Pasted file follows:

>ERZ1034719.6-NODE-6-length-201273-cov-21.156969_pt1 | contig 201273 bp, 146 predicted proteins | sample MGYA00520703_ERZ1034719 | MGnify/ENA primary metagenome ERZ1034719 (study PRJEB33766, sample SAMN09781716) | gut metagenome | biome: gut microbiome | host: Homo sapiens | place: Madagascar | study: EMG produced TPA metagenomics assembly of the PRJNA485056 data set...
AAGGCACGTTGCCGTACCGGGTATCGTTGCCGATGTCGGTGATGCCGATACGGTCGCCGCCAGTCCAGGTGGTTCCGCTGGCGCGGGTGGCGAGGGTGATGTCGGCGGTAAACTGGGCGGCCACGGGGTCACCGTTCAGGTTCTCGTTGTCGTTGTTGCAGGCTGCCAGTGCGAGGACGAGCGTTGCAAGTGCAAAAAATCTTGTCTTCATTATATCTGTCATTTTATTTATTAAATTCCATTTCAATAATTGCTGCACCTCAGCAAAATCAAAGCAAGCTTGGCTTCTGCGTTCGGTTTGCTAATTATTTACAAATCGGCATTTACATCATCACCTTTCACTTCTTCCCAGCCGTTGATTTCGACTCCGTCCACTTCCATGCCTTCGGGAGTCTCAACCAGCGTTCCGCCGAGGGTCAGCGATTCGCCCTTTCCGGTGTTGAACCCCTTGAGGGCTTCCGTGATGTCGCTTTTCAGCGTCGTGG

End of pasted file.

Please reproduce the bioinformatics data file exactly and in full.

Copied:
>ERZ1034719.6-NODE-6-length-201273-cov-21.156969_pt1 | contig 201273 bp, 146 predicted proteins | sample MGYA00520703_ERZ1034719 | MGnify/ENA primary metagenome ERZ1034719 (study PRJEB33766, sample SAMN09781716) | gut metagenome | biome: gut microbiome | host: Homo sapiens | place: Madagascar | study: EMG produced TPA metagenomics assembly of the PRJNA485056 data set...
AAGGCACGTTGCCGTACCGGGTATCGTTGCCGATGTCGGTGATGCCGATACGGTCGCCGCCAGTCCAGGTGGTTCCGCTGGCGCGGGTGGCGAGGGTGATGTCGGCGGTAAACTGGGCGGCCACGGGGTCACCGTTCAGGTTCTCGTTGTCGTTGTTGCAGGCTGCCAGTGCGAGGACGAGCGTTGCAAGTGCAAAAAATCTTGTCTTCATTATATCTGTCATTTTATTTATTAAATTCCATTTCAATAATTGCTGCACCTCAGCAAAATCAAAGCAAGCTTGGCTTCTGCGTTCGGTTTGCTAATTATTTACAAATCGGCATTTACATCATCACCTTTCACTTCTTCCCAGCCGTTGATTTCGACTCCGTCCACTTCCATGCCTTCGGGAGTCTCAACCAGCGTTCCGCCGAGGGTCAGCGATTCGCCCTTTCCGGTGTTGAACCCCTTGAGGGCTTCCGTGATGTCGCTTTTCAGCGTCGTGG